About the event
The European Academic Colloquium (EAC) addresses all interested parties, researchers, teachers, students and practitioners from technical communication and related fields such as multilingual communication translation, multilingual communication, localization, terminology, or information management.
2023 Theme: The Future of TC: Next Steps in the Digital Transformation
The pandemic has led to significant changes in professionals’ work practices. They need to work from their home office, cooperating online with others. Many tasks are digitalized. These changes affect the field of technical communication in many ways, since communicating about digital and technical services is one of our core tasks.
About the talk
Gaspard Bébié-Valerian, Functional Consultant at Fluid Topics will explore the topic “Docs as Playground”
Abstract Programming culture could be a source of inspiration for tech writers to boost their creativity within their own ecosystems. Docs as playground Code, in its broadest sense, is a conventional process for transferring information to establish communication. It is also a crucial element in the implementation and conceptualization of data architecture, but also in the definition of structured documentation models.
Yet code is not only an instrument of language, it instruments language; it creates and regulates environments. By extension, programming culture incorporates the idea that code is not exclusively performative, that’s to say functional. If its purpose is to execute, accomplish a task or create an object, it can also be a disruptive agent as seen in the hacker culture. The so-called Easter eggs, for example, are an interesting informational object. Considered as a developer’s eccentricity, Easter eggs are usually hidden messages within the source code, they can be jokes, mini-games or even unknown features in a program. With no given recipient, besides perhaps the developers themselves, Easter eggs participate in the idea of a space of freedom used to demonstrate the creativity and cleverness of their author.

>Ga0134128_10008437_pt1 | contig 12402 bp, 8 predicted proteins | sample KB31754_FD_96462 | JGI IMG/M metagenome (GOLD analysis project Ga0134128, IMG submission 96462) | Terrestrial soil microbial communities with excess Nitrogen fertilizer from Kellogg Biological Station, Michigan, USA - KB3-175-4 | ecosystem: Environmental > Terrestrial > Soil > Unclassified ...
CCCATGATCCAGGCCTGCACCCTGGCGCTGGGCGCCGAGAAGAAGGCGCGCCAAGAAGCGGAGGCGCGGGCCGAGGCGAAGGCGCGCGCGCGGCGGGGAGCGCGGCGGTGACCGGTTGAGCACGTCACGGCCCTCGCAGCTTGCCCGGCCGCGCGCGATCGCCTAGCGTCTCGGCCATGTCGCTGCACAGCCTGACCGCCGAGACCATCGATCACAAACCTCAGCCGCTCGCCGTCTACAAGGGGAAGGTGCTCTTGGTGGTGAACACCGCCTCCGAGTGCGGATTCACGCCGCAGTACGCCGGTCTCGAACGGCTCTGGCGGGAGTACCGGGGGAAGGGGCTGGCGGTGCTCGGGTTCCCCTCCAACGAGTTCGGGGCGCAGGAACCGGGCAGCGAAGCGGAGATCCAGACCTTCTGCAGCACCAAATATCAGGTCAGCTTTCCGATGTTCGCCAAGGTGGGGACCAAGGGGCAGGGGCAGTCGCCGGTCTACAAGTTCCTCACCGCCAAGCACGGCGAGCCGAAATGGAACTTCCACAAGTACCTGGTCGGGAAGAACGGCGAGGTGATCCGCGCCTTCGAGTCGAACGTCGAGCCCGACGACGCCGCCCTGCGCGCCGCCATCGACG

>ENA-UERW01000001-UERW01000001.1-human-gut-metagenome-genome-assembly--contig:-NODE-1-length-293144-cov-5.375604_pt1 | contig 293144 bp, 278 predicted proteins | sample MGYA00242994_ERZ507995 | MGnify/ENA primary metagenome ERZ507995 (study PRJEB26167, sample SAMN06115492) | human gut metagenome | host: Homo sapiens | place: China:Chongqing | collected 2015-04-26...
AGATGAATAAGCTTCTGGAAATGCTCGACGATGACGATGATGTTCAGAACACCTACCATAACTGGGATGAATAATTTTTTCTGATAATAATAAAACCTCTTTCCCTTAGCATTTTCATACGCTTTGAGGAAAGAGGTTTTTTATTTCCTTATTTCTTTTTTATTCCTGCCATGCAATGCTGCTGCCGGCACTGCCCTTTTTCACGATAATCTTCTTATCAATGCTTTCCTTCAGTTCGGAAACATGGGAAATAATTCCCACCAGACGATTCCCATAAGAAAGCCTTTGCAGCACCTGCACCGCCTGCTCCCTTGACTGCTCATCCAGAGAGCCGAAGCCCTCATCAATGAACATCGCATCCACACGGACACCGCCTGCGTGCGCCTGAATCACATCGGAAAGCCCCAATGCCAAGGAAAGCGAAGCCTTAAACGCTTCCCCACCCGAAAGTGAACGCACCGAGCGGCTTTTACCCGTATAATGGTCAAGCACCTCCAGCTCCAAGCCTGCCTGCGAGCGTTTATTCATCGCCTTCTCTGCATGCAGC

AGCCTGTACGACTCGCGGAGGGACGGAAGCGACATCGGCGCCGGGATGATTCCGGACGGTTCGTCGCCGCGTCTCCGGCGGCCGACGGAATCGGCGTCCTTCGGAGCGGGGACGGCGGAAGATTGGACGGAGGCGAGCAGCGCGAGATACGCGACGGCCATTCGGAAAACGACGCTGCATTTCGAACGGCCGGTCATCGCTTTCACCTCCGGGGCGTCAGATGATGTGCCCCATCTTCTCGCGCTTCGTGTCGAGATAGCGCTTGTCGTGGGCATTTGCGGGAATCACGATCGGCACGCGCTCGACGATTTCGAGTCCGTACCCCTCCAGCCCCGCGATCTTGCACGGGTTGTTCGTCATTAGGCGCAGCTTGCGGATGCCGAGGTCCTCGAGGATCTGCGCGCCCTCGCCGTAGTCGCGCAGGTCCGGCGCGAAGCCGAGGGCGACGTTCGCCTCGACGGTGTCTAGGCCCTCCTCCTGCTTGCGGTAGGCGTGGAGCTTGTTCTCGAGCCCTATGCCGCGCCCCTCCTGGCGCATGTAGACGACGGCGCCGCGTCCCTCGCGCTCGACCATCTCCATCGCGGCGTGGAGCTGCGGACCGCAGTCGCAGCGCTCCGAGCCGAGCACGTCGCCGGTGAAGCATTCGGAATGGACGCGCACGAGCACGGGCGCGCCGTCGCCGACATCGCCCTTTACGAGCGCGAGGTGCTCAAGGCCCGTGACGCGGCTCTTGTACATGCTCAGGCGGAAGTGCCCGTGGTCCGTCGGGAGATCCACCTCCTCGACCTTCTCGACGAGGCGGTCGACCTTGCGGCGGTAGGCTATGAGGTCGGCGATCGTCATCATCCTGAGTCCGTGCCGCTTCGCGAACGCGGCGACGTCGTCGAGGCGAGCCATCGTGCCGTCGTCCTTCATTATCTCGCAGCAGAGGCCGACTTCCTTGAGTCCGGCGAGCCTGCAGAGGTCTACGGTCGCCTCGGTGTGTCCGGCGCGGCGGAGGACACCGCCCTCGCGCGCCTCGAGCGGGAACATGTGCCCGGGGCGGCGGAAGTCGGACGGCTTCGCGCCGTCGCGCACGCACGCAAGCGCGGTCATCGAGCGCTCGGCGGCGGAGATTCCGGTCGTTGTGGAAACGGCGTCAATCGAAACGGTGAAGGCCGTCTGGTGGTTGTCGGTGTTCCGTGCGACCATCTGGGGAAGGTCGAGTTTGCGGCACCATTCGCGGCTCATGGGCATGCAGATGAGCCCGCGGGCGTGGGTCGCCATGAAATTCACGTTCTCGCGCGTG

This is what creative and digressive practices of code do. In the same way developers compare beautiful code to prose, and ugly code to poetry for its ability to make its issues ambiguous, the scriptable produces the pleasure of the text, the practice of the text in a diffraction of meaning and the suspension of comprehension. Seemingly and for good reason, technical documentation is bound by rules and aims to be reliable and consistent thanks to specifications or schemas, writing rules or even by leveraging taxonomies.
Therefore, the more rigorously documentation is designed, the more likely it is maintained for its authors and solid for its users. Yet, given the marginal practices of coders, to what extent could creative and disruptive practices singularize and enrich the informational objects produced by tech writers? Is it even possible to consider technical documentation as a playground?